This week I took in The Social Network – the movie. I give it a rave for four main reasons: acting, pacing of the editing, writing, and social commentary. The movie reminds us how fast and furiously the times are-a-changing as it turns the recent emergence of Facebook into instant history. And his story; the tale of the intellectually (and now financially) well endowed Mark Zuckerberg. At 19, while at Harvard, he created this new institution cum communication device that so many of us scoff at yet jump on every day.
Why the praise?
It’s always wonderful to see a character-driven movie, especially one about a brilliant but impatient, imperious, socially inept and off putting character: Main character Zuckerberg, as acted by Jesse Eisenberg, who invents friending, is, by the end of the movie, friendless. Zuckerberg’s friend, Eduardo Savarin, played by Andrew Garfield, serves as the film’s conscience. Even as he sues, doubts, and distrusts Mark, Eduardo wants to believe him.
It’s a tribute to Aaron Sorkin’s script that all the major characters are complex – sympathetic and not so sympathetic and ultimately human. Even the minor characters – which include all the female characters – are complex except for the party girls and boys. I liked the woman who when flamed online by Zuckerberg, does not let him off the hook; if only Zuckerberg could figure out to apologize, he might stand a chance.
No ordinary flick
In keeping with the latest social, technological trends, the film (guess we should drop that term) was shot digitally on a RED camera, actually two to three cameras for each scene.
This picture is also unique because it is driven by dialog. Unbelievable but true, especially in a male-centered film. The action scenes, such as the crew race, are puffery and lead to the weighty action scenes as opposed to the typical action film where the dialog is poor and serves as set-up for the heavy duty action sequence. The scenes are taut, the characters interesting (men only, except for one woman), and the dialog and yes, social interactions move it along.
I always remember what Carol Littleton, A.C.E., (The Other Boleyn Girl, Tuesdays with Morrie, ET and many more), once said: “One-to-one dialogue scenes are difficult because it’s literally about the very thin connection between two people and that connection can’t be violated. You have to be aware of it all the time. They may be connecting or not connecting emotionally, but you have to be aware of what’s happening between them the whole time.”
In the last post I talked about the power in actors’ eyes: Notice the intensity in Eisenberg’s.
Angus Wall, half of the pair of editors on The Social Network along with Kirk Baxter, says in an interview by Oliver Peters(who pens Digital Post, a helpful, technical editing blog), “From the start, Kirk and I cut the scenes very tightly, using faster performances and generally keeping the pace of the film high. When the first assembly was completed, we were at a length of 1 hour 55 minutes – actually a minute shorter than the final version. Unlike most films, we were able to relax the pace and put some air back into the performances during the fine cut.”
However, in reading Peters’ interview, I found out there was more to creating the movie than being deft at dialogue and story.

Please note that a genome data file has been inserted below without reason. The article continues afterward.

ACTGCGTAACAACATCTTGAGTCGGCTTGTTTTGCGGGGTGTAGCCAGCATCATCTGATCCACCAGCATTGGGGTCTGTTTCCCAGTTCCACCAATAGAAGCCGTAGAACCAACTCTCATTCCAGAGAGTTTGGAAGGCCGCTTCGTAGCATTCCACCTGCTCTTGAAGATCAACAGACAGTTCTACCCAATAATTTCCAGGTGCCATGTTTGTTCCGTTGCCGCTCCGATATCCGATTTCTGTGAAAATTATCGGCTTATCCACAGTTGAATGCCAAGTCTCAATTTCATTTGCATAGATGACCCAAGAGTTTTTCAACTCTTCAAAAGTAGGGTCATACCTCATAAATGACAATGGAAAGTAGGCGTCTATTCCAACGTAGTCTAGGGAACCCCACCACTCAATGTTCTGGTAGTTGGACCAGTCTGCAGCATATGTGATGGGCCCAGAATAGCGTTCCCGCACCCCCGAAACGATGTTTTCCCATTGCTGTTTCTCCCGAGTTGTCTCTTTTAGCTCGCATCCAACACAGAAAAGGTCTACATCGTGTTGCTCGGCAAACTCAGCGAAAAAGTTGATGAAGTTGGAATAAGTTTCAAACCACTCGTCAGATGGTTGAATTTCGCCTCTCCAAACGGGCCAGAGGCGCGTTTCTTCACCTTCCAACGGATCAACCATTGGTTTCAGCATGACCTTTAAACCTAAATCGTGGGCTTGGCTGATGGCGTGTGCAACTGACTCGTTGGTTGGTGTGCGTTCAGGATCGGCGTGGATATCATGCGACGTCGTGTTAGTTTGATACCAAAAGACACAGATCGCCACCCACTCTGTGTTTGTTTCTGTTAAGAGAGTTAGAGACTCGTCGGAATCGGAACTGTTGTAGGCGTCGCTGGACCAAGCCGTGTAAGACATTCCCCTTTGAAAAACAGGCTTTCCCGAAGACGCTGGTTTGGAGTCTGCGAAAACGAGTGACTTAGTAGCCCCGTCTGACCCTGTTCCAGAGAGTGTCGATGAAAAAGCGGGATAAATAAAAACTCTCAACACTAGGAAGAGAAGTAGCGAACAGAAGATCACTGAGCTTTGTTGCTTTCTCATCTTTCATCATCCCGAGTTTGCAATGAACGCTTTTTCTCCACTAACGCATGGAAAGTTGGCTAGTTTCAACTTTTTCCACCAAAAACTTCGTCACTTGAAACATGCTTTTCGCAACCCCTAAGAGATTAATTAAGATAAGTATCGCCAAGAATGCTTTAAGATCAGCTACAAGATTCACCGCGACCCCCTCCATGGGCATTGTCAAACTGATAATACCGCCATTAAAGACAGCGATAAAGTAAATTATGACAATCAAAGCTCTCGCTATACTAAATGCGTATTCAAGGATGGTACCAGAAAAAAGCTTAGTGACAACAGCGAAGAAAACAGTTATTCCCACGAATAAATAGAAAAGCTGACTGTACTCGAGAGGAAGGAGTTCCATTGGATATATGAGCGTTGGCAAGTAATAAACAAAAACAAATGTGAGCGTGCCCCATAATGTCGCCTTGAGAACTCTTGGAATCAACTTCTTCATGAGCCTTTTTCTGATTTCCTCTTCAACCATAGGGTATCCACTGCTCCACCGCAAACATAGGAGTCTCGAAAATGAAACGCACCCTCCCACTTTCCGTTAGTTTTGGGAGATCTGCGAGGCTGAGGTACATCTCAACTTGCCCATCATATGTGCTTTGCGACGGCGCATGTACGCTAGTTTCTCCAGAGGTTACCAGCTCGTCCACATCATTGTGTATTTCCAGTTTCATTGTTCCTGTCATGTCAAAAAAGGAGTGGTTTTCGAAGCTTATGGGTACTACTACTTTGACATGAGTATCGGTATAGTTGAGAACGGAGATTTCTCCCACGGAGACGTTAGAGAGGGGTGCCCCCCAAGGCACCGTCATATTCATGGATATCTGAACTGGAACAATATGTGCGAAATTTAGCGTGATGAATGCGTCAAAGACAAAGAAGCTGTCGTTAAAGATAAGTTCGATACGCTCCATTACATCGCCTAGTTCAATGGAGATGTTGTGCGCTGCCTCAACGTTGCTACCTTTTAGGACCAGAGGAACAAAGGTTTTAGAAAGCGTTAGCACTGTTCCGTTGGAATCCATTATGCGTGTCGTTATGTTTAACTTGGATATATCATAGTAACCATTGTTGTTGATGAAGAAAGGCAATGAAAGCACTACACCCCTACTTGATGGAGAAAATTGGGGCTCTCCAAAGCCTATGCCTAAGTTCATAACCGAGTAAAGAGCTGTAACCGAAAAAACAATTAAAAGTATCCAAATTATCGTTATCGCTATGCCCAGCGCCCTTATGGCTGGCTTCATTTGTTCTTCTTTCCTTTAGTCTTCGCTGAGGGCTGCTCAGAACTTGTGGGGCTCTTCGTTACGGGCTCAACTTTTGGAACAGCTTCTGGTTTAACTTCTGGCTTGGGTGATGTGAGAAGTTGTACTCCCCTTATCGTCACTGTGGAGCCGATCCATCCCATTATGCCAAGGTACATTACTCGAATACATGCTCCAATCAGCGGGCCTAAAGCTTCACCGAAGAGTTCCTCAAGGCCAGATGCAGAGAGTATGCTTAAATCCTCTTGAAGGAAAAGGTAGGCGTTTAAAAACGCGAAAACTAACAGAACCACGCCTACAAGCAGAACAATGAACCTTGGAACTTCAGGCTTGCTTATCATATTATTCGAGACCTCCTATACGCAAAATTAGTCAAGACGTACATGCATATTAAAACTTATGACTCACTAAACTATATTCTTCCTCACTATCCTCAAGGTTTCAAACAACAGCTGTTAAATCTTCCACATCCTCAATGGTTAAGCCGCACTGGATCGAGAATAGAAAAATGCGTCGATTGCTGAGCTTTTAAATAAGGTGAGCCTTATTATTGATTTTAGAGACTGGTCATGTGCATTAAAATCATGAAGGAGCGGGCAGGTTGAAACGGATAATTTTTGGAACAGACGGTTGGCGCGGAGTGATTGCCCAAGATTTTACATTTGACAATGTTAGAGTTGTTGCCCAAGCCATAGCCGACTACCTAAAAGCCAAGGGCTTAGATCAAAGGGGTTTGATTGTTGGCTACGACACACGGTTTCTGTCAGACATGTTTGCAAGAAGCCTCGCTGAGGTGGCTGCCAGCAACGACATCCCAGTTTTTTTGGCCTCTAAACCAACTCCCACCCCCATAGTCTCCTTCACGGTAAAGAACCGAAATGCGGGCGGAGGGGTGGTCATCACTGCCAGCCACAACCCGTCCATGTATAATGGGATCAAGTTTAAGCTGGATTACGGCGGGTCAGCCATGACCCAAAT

Yes. According to Baxter, who edited The Curious Case of Benjamin Button, “there are about 1000 effects in The Social Network.” Two major characters, Cameron and Tyler Winklevoss, are identical twins played by two different actors. Baxter reports that the movie “has a lot of digital matte paintings, but there is also face replacement much like in Button…there are two characters who are twins, but in fact the actors aren’t, so a similar process was used to turn one of the actors into the twin of the other. Although the story isn’t driven by the same sort of visual effect, like the aging technique that was a dramatic device in Benjamin Button, it still has a lot of effects work.”
Editor as magician
Did you notice the room switch? Baxter reveals the The Social Network, “was very well scripted and directed, so not a lot of storytelling issues had to be resolved in the edit. In fact, there were a number of scenes that were great fun to put together. For example, there’s an early scene about some of the legal depositions. It takes place in two different boardrooms at different times and locations, but the scene is intercut as if it is one continuous conversation. David [Fincher, the director] gave us lots of coverage, so it was a real joy to solve the puzzle, matching eyelines and so on.”
Wall gives his and Baxter’s point of view: “This is a movie about the birth of a major online power, but what happens on the computer is a very minor part. For us, it was more important to concentrate on the drama and emotions of the characters, and that’s what makes this a timeless story. It’s utterly contemporary…but a little bit Shakespearean, too. It’s about people participating in something that’s bigger than themselves, something that will change all of their lives in one way or another.”
Last word to Zuckerberg
Vanity Fair dubbed Zuckerberg “our new Caesar” in its October issue and ranked him #1 power broker, ahead of Steve Jobs, Oprah, and others. In The Face of Facebook, an article about the man and the movie in The New Yorker on September 20th, journalist Jose Antonio Vargas reports that in the bio section of his FB page Zuckerberg states, “I’m trying to make the world a more open place.”
In light of the popularity of FB, its recurring privacy issues, and Zuckerberg’s powers and plans, we’ll see how it turns out.